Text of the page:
Sony Corp. will start selling the PlayStation 4 in North America on Nov. 15, moving to obtain an early advantage in the largest video game market against Microsoft Corp.
The $399 player, Sony’s first new console in seven years, will be available in Europe on Nov. 29 and in 32 countries for the Christmas holiday season, Sony Computer Entertainment Chief Executive Officer Andrew House said Tuesday in Cologne, Germany, ahead of the annual Gamescom, Europe’s biggest game conference. Orders already top 1 million, he said.
Sony’s plans put the PlayStation 4 in more than double the markets of Microsoft’s costlier Xbox One as the two companies begin a multiyear battle for dominance. Microsoft, which initially targeted 21 countries for its debut, last week cut the number to 13 to ensure larger markets have sufficient supplies.
“Sony’s set is cheaper than Xbox, so it will be easier to purchase,” said Junya Ayada, an analyst at Daiwa Securities Co. in Tokyo. “The PS4 is said to have gathered over 1 million pre-orders, but the key question is how much will it sell after the launch.”
The new consoles from Sony and Microsoft enter a marketplace that, since the last influx, has shifted toward mobile games played on tablets and smartphones like Apple Inc.’s iPhone. Console makers are betting faster machines with new features, from motion capture to immersive graphics, will entice consumers to spend on hardware as well as games.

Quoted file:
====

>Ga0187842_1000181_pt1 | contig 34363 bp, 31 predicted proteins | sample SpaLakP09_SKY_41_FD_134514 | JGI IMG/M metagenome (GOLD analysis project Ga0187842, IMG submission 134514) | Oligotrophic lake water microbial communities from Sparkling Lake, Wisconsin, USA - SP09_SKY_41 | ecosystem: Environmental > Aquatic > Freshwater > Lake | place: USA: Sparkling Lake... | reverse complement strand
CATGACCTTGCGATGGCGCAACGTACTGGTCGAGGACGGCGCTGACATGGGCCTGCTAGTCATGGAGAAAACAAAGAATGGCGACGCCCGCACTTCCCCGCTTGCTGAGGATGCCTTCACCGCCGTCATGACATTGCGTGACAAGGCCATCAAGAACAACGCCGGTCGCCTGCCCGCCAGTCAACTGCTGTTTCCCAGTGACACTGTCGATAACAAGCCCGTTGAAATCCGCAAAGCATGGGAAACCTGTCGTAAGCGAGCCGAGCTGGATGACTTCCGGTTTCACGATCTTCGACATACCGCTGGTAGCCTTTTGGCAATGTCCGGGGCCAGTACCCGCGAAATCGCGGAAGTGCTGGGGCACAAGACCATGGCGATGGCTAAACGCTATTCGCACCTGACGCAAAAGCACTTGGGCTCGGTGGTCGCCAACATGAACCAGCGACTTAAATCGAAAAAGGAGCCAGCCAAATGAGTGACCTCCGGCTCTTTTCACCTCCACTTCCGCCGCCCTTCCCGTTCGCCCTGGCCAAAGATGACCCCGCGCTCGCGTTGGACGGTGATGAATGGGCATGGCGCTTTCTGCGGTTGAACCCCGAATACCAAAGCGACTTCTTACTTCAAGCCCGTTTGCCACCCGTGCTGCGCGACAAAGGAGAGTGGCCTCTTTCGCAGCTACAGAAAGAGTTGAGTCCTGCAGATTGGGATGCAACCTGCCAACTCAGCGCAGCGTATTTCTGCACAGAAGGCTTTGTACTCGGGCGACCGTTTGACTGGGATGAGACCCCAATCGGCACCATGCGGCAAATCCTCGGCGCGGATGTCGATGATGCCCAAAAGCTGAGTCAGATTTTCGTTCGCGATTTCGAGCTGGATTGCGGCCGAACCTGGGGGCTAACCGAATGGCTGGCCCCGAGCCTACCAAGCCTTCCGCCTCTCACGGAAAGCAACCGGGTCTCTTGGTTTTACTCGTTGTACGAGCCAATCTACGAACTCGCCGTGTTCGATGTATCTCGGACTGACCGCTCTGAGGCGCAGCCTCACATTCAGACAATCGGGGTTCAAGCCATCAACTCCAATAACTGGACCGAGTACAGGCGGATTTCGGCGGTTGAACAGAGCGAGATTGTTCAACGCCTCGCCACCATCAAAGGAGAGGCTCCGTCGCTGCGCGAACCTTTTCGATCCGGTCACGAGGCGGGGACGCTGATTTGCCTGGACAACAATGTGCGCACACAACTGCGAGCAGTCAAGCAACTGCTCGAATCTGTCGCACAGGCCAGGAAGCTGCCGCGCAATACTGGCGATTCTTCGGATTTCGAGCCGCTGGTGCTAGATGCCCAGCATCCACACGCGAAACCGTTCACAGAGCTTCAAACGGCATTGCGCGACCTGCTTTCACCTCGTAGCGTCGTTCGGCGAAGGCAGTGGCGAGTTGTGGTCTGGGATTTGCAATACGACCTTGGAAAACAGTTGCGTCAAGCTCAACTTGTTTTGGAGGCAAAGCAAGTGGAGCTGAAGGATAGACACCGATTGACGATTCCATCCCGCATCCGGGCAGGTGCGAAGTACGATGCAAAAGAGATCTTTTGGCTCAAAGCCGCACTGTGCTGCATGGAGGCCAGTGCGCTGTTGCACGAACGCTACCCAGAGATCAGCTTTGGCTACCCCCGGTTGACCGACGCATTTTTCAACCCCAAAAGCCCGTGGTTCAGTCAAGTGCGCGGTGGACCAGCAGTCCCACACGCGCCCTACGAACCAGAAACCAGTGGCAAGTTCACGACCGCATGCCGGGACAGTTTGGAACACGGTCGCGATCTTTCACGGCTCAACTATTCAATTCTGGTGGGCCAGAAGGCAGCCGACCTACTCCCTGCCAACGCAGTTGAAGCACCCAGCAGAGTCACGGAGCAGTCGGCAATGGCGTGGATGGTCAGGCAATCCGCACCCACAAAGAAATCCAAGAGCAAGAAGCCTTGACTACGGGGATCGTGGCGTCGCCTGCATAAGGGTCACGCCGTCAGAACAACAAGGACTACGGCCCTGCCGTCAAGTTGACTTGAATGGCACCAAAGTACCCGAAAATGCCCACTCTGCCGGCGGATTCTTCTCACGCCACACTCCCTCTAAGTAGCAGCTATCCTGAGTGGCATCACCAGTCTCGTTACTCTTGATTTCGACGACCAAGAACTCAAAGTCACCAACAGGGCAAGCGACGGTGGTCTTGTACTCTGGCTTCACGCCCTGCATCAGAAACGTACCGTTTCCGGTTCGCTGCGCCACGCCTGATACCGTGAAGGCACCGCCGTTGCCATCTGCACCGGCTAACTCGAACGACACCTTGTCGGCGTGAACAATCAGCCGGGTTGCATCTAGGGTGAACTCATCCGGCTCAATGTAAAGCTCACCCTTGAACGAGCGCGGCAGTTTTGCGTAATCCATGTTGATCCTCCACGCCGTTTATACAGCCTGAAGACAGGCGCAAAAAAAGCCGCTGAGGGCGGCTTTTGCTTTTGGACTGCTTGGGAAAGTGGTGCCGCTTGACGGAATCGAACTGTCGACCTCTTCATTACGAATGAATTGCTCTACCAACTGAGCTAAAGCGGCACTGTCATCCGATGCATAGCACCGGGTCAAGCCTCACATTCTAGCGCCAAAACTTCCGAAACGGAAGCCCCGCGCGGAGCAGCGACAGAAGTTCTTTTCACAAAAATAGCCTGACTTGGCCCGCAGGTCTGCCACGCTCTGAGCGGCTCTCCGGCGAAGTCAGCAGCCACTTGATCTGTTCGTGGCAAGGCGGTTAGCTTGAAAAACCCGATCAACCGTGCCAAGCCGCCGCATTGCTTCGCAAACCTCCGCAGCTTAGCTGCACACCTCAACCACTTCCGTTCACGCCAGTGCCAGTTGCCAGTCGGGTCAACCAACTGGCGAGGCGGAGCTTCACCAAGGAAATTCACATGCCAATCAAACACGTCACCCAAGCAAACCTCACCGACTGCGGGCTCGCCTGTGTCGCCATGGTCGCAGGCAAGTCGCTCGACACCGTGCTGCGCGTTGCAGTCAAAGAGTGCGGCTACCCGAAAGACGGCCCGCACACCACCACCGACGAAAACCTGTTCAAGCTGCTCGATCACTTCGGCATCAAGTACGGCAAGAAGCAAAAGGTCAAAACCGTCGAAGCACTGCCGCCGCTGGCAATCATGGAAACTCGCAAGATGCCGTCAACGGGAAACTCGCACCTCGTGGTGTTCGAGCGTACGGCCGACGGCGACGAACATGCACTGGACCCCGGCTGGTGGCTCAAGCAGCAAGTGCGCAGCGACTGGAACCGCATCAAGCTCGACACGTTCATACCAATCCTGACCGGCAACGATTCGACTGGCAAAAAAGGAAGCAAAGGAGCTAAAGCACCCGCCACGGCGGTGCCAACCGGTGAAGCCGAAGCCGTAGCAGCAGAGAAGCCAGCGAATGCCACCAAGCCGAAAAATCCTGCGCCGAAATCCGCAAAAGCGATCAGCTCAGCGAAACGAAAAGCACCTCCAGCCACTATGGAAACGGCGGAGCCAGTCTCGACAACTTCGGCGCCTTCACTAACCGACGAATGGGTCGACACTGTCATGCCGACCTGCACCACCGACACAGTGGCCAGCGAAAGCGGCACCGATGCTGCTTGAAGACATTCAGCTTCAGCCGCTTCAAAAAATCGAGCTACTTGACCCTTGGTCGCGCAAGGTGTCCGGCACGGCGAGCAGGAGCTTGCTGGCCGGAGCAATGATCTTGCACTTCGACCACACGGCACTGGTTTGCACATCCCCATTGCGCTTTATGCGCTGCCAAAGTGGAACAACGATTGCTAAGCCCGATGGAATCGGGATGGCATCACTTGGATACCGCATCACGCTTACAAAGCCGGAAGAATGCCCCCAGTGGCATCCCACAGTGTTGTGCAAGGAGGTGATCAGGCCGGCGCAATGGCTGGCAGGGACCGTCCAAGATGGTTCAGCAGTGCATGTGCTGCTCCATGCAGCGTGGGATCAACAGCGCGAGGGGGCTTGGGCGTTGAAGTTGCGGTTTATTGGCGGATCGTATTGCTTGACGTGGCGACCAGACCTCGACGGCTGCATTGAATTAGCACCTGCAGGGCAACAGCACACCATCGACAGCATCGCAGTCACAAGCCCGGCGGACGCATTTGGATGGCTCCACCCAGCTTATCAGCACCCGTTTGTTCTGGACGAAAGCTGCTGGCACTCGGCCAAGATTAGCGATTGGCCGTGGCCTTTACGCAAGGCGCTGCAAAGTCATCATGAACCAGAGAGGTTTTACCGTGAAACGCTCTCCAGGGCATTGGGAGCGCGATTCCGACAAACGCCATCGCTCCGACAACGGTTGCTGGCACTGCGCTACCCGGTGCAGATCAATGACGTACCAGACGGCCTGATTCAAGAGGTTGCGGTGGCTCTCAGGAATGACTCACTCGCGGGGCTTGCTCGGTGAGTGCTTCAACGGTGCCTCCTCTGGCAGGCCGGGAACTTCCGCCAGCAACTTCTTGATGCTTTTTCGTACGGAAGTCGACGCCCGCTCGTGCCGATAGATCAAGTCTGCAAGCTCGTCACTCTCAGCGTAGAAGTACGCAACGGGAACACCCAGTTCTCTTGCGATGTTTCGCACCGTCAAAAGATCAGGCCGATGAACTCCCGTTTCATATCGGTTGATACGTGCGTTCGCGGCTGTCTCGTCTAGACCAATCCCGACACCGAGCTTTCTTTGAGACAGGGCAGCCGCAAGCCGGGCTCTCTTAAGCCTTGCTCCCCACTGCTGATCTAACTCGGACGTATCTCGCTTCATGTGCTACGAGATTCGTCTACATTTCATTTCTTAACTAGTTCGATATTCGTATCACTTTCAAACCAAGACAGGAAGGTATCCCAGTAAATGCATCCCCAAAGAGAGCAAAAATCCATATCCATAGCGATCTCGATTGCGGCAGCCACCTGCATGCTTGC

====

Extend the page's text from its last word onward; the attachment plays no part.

The introduction of new consoles is likely to spark consumer appetite and set the video game market up for a new growth cycle, according to a note from Richard Beaudoux, a Paris-based analyst at Natixis Securities.
Sony unveiled the PlayStation 4 in June at E3, the Electronic Entertainment Expo. To counter the mobile threat, the Tokyo-based company is tying the console to its Vita handheld player. Executives Tuesday showed off games for 90 minutes to highlight the robust lineup of available titles, demonstrated how users will be able to use Wi-Fi within the home to play games streamed from the PlayStation 4 and announced a price cut for the Vita.
The Vita’s price was lowered to $199 from $250, Jim Ryan, CEO of Sony Computer Entertainment Europe, said at the event. In Europe, the new price is €199 ($267).
Ryan also said the company has forged partnerships in Europe with Deutsche Telekom AG, Orange SA, Virgin Media and Ono to sell fast Internet service with graphics power tailored for video-game players.
House also took a dig at Microsoft, which faced a customer backlash over policies that would have restricted the ability to buy, sell and trade used games for the Xbox One, as well as requiring a connection to the Internet.
The Xbox One also may be played without using the Kinect motion-sensing controller, which allows for voice commands, and can identify users. The device is included in the sale price and initially was going to be required to turn on the console.
“While others have shifted their message and changed their story, we were consistent in maintaining policies that were fair and in tune with consumer desires,” House said.
Microsoft unveiled its $499 Xbox One console in May. The company hasn’t specified a release date.
Sony probably won’t gain a strong advantage over Microsoft because the Xbox One is likely to go on sale in all of its announced territories Nov. 22, said Michael Pachter, an analyst with Wedbush Morgan Securities in Los Angeles. That means the PlayStation 4 will only be available in the U.S., the largest market, for one week ahead of its rival, and be behind it elsewhere.
Nintendo Co. began selling its most recent console, the Wii U, in November. It sold 160,000 units of the player in the three months that ended in June, pushing the total to 3.6 million since its debut in November. In April, the company forecast sales of 9 million in the year ending next March.
Gamescom, due to host more than 275,000 attendees this year according to its organizers, runs from Wednesday to Sunday.